- Severe or BG-confirmed symptomatic hypoglycemia occurred in 8.3%, 10.7%, and 5.3% of subjects treated with semaglutide 0.5, 1.0 mg and placebo. The proportions of subjects experiencing hypoglycemia were comparable between the semaglutide and placebo groups among patients with A1c >8.0% at screening, but among patients with A1c <8.0%, hypoglycemia occurred in a higher proportion of the semaglutide-treated groups. We think that is manageable – this is expected given people had to reduce insulin and that’s always a bit tricky (in the “real world” of course more people would go on this drug before going on to insulin).
- Semaglutide is poised to become Novo Nordisk’s star GLP-1 agonist once the patent for the hugely-successful Victoza (liraglutide) expires. This new evidence demonstrating the safety and efficacy of semaglutide in combination with basal insulin therapy indicates that the drug has a promising future in store, and enhances our anticipation for Friday’s announcement of the SUSTAIN 6 trial results, assessing cardiovascular outcomes for semaglutide.
IB Hirsch, B Ahrén, T Pieber, C Mathieu, F Gomez-Peralta, T Hansen, A Philotheou, E Christiansen, TJ Jensen, S Birch, and J Buse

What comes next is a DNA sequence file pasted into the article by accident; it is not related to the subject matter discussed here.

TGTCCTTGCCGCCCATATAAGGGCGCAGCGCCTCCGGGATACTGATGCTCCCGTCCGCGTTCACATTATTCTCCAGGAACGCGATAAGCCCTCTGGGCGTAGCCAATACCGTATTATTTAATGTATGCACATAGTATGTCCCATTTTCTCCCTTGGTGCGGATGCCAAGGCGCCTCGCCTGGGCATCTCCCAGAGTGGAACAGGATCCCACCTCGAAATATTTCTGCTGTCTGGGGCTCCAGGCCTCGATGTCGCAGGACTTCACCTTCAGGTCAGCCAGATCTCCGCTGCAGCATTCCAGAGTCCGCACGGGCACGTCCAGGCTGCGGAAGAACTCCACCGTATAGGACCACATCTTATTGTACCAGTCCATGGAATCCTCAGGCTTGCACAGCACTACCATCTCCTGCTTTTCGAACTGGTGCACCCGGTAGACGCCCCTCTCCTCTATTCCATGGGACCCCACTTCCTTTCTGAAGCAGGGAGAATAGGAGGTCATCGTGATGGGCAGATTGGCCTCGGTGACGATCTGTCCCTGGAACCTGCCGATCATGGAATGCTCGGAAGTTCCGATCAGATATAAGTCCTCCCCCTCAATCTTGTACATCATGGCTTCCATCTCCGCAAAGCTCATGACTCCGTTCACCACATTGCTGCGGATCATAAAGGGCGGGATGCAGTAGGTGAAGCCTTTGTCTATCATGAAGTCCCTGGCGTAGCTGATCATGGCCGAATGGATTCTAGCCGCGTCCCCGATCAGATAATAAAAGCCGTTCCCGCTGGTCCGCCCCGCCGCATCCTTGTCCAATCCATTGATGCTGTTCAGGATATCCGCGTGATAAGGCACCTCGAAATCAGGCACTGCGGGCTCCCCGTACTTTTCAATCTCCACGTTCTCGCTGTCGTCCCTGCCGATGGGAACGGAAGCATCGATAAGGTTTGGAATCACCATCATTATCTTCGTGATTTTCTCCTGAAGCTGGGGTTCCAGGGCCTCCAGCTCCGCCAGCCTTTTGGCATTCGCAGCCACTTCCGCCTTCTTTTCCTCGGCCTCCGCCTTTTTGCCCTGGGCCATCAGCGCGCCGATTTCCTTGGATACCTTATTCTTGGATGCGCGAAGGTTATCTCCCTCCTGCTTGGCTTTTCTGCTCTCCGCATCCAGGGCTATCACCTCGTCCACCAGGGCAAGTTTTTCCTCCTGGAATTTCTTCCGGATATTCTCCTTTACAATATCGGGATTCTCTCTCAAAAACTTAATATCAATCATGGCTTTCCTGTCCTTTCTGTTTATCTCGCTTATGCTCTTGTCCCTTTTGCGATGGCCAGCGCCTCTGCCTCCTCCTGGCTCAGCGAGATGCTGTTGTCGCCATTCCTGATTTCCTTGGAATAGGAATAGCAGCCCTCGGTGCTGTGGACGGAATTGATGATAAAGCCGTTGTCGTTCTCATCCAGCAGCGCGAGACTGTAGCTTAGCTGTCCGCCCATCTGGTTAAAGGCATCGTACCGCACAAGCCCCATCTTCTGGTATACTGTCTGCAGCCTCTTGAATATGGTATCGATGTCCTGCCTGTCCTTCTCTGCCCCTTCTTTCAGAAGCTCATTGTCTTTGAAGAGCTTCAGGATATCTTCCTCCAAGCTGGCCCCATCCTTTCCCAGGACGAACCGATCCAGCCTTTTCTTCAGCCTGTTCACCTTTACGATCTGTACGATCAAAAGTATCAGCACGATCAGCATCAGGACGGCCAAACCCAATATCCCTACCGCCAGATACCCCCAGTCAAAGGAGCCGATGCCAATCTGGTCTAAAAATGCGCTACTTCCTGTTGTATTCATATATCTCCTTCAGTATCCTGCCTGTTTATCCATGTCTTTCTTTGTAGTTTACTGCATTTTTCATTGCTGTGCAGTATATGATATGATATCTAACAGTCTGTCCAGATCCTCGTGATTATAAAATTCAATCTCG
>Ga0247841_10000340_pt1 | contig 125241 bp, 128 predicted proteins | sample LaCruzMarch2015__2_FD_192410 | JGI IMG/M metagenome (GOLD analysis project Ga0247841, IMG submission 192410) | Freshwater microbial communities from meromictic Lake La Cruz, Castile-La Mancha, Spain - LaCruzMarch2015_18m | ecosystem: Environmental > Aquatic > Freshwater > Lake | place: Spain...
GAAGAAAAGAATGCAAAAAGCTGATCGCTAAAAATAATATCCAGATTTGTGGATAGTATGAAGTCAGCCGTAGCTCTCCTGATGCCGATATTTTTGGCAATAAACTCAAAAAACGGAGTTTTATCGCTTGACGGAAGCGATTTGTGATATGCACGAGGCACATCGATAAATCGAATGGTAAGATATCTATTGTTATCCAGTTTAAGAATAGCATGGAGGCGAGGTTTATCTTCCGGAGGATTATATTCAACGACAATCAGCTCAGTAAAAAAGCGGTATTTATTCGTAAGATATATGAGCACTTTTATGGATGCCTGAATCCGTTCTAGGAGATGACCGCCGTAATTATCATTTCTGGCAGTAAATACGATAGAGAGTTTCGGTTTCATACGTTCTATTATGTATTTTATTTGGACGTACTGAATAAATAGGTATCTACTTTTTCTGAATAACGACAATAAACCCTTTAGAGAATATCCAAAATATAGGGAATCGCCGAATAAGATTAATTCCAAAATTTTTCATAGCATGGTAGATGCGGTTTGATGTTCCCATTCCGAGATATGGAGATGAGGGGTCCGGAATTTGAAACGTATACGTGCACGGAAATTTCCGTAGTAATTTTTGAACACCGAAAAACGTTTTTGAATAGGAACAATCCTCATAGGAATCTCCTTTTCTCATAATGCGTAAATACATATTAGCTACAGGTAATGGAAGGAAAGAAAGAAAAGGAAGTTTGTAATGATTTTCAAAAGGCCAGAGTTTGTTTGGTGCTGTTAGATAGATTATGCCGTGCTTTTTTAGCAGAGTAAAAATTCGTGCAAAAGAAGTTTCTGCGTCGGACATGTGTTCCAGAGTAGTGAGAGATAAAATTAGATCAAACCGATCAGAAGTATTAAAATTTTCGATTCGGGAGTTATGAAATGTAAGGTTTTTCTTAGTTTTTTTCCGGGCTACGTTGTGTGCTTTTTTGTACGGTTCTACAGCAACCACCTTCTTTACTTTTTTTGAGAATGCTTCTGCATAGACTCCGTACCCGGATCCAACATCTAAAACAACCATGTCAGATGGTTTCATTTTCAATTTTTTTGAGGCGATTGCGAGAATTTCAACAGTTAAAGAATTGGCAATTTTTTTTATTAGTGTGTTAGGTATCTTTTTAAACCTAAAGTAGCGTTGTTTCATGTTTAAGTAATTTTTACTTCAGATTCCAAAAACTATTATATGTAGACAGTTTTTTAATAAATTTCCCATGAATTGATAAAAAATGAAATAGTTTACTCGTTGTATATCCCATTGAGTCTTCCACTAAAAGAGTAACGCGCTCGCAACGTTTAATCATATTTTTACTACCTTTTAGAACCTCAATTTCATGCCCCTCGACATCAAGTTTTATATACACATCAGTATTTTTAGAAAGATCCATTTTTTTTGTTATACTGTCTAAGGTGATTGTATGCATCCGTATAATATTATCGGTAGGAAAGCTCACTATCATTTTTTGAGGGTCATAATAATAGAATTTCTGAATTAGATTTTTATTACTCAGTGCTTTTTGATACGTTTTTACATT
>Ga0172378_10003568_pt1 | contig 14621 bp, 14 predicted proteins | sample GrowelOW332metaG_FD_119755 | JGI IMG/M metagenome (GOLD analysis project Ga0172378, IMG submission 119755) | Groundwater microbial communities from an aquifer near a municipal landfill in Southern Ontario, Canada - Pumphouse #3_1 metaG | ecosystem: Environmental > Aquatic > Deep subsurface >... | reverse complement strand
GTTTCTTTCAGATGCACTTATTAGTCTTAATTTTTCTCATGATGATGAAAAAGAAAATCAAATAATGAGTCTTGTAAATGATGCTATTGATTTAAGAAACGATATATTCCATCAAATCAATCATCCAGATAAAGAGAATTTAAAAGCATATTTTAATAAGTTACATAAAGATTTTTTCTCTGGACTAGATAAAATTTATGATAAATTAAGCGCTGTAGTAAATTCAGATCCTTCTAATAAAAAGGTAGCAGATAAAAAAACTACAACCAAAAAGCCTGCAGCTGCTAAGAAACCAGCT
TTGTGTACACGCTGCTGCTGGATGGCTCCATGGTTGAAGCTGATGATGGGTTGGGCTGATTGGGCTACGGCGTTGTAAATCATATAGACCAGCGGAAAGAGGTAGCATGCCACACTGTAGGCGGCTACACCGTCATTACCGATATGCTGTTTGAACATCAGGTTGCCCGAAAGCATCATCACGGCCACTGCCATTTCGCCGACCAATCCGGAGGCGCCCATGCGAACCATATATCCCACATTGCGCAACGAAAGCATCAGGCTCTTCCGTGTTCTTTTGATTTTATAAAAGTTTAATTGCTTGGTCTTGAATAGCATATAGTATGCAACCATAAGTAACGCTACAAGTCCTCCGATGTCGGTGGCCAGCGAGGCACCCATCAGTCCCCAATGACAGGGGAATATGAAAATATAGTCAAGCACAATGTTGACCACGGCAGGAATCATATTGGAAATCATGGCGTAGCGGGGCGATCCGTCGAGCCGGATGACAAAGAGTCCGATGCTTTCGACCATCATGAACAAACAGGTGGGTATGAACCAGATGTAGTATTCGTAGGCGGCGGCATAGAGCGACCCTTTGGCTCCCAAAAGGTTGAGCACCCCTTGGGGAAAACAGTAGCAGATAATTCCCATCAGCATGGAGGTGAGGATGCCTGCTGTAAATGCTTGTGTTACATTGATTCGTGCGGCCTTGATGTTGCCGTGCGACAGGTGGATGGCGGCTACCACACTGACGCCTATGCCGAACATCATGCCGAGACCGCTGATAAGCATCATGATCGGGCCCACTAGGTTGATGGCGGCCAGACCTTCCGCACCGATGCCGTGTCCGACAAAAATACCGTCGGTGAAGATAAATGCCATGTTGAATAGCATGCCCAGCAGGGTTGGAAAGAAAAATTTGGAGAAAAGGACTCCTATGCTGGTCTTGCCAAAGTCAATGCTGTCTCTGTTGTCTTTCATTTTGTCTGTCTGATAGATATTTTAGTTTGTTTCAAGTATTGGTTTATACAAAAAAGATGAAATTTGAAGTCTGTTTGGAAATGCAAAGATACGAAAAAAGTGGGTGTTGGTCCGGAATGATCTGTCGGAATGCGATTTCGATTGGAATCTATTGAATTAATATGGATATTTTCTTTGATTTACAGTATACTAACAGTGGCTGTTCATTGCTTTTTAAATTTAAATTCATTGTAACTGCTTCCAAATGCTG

The ADJUNCT TWO trial investigated the therapeutic efficacy of liraglutide (Novo Nordisk’s Victoza) in patients with type 1 diabetes (n=835) as an adjunct to insulin treatment over 26 weeks, randomizing patients to either 0.6 mg, 1.2 mg, 1.8 mg, or placebo. Each dose of the GLP-1 agonist led to statistically significant A1c and body weight reductions vs. placebo. A1c-lowering was 0.24%, 0.23%, and 0.35% greater with the 0.6 mg, 1.2 mg, and 1.8 mg doses, respectively (baseline A1c=~8%; p<0.05). Estimated treatment difference in weight loss amounted to 2.2 kg, 3.7 kg, and 4.8 kg for the 0.6 mg, 1.2 mg, and 1.8 mg doses of liraglutide, respectively vs. placebo (p<0.05). Insulin requirements also decreased significantly for participants on liraglutide, with participants on 0.6 mg, 1.2 mg, and 1.8 mg liraglutide taking 0.05, 0.07, and 0.1 units less insulin per unit of insulin in the placebo group (p<0.05). At 26 weeks, 15% of patients treated with 1.8 mg liraglutide achieved an A1c reduction >1%, compared to 11% of patients on 1.2 or 0.6 mg of the agent and only 4% of patients receiving placebo injections. While the authors conclude that liraglutide added to insulin could be an effective glucose- and weight-lowering therapy for type 1 diabetes patients, they note that concerns over hypoglycemia may limit clinical use. Symptomatic hypoglycemia occurred most frequently in the 1.2 mg liraglutide arm of the study, affecting 175 or 84% of patients vs. 160 or 78% of patients on 1.8 mg liraglutide, 166 or 79% of patients on 0.6 mg liraglutide, and 162 or 78% of patients on placebo. In the 1.2 mg group, this represented a 31% increase in hypoglycemia over the placebo group. Additionally, liraglutide treatment increase the rate of hyperglycemic episodes with ketosis: liraglutide 1.8 mg was associated with a nearly four-fold increase in these events (HR=3.96, 95% CI=1.49-10.55, liraglutide n=42, placebo n=10). The most common adverse event in the trial was, as expected for a GLP-1 agonist, dose-dependent nausea and vomiting.